Mortality is no one's favourite subject. Confronting the certainty of our own demise is so difficult, we all just generally carry on as though it won't happen. And the reality that everyone we know and love will die, including our parents, is just as tough to deal with. Facing not only the fact that her father is advancing in age, but that he's suffering dementia — meaning that she'll lose him mentally before he passes away physically — cinematographer and documentarian Kirsten Johnson (Cameraperson) conjured up a playful and poignant project. In Dick Johnson Is Dead, she stages her dad's death over and over. He's very much alive and he takes part, with the father-daughter duo bonding during what time they have left together in the process. While it might sound morbid, this moving movie is anything but. As well as the scenes that give the film its title, it also provides an insightful chronicle of the Johnsons' lives. Tender, thoughtful, personal and intimate, and driven by both Dick and Kirsten's presence, the result is perhaps the most affecting feature of the year — and a very worth winner of the Special Jury Award for Innovation in Non-Fiction Storytelling at this year's Sundance Film Festival.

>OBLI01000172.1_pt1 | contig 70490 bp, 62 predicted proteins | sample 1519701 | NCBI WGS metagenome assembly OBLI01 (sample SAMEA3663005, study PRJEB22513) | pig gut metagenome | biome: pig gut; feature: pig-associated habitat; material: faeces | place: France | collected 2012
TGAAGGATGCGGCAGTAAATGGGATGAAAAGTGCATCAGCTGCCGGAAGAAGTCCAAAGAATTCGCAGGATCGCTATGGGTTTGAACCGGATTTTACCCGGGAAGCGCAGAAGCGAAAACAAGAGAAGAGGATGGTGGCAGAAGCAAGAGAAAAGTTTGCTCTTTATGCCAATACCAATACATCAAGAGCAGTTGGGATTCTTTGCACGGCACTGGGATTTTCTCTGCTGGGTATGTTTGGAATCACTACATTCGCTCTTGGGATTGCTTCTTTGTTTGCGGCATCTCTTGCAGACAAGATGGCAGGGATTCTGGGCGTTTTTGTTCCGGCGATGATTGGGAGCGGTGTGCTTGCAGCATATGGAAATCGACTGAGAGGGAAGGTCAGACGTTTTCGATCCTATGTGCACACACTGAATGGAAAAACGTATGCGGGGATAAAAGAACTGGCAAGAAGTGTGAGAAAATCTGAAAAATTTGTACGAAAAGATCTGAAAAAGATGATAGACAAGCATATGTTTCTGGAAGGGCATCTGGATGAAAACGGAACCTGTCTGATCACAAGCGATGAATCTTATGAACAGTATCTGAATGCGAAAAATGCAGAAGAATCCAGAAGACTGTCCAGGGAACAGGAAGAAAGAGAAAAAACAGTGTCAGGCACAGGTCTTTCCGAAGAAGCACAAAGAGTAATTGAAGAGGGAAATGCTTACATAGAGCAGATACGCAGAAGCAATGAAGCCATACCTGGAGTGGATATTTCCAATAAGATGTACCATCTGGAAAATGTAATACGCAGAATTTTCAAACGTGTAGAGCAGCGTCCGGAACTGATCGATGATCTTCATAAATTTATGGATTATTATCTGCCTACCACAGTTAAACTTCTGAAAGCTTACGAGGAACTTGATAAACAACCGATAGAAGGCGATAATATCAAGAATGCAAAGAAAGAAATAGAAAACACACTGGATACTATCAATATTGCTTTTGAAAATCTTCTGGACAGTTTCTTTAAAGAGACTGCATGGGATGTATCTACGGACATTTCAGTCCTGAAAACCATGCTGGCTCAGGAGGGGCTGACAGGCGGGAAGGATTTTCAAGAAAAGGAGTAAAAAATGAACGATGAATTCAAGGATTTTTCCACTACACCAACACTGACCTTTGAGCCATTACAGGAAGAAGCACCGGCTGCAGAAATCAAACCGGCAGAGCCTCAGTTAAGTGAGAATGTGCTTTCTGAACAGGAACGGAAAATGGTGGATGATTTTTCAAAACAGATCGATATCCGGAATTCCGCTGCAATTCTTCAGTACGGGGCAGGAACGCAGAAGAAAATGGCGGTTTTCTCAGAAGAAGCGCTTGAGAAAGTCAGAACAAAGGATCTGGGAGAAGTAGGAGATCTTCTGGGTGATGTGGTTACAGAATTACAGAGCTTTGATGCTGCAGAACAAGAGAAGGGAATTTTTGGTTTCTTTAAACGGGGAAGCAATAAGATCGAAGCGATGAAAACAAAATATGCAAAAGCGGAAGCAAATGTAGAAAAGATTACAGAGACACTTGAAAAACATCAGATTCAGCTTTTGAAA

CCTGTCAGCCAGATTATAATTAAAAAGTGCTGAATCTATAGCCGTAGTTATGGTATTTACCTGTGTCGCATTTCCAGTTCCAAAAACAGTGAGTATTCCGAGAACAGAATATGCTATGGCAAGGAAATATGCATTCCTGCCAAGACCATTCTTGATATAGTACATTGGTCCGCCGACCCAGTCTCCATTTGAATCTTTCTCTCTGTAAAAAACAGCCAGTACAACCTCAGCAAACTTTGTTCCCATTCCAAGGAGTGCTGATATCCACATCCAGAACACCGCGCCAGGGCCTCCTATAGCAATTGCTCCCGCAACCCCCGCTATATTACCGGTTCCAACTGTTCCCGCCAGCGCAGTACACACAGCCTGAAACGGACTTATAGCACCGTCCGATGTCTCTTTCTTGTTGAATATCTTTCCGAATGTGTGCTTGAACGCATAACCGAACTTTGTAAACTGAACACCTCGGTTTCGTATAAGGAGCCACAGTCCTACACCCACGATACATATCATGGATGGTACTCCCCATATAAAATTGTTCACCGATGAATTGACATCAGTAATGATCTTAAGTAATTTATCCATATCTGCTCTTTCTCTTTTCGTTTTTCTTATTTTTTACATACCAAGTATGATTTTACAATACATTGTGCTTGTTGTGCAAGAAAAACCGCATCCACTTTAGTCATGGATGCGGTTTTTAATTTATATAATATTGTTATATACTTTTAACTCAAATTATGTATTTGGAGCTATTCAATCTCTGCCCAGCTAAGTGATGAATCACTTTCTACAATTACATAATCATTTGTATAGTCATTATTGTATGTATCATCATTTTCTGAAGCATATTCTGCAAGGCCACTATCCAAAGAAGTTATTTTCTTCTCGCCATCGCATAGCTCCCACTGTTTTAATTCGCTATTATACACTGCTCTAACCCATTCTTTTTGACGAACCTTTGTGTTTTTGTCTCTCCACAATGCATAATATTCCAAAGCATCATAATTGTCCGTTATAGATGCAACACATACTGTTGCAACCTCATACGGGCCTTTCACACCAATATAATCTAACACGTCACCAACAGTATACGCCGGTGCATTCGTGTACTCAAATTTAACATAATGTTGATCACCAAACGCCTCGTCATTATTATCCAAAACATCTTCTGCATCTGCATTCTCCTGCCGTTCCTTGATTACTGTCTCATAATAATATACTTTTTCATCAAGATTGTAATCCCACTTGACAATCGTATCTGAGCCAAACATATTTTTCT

Dick Johnson Is Dead is available to stream now via Netflix.



If you've somehow managed to avoid Pepe the Frog over the past decade, then you clearly haven't spent enough time on the internet during that period. The green character became an online meme back in the 2000s, popping up on message boards and earning users' devotion. It was then was co-opted by the alt-right movement, not only becoming its symbol but getting quite a workout in the lead up to the 2016 US Presidential election. That's not how Pepe started out, however, as Arthur Jones' documentary Feels Good Man shows. Originally, Pepe was created by artist Matt Furie and featured in his Boys Club comics — and the kindly illustrator definitely didn't intend for his cute critter to become associated with prejudice, hate and offensive viewpoints. In addition to charting the history of Pepe, Feels Good Man works through Furie's ongoing fight to reclaim his creation. As you might expect given the above description, this is the type of tale that can only be true, and is also best understood by watching it unfurl. Feels Good Man does something else, though, documenting how online content can take on a life far beyond that initially envisaged, as well as offering a pivotal snapshot of how politicised every facet of American life seems to have become.

Feels Good Man is available to stream now via DocPlay.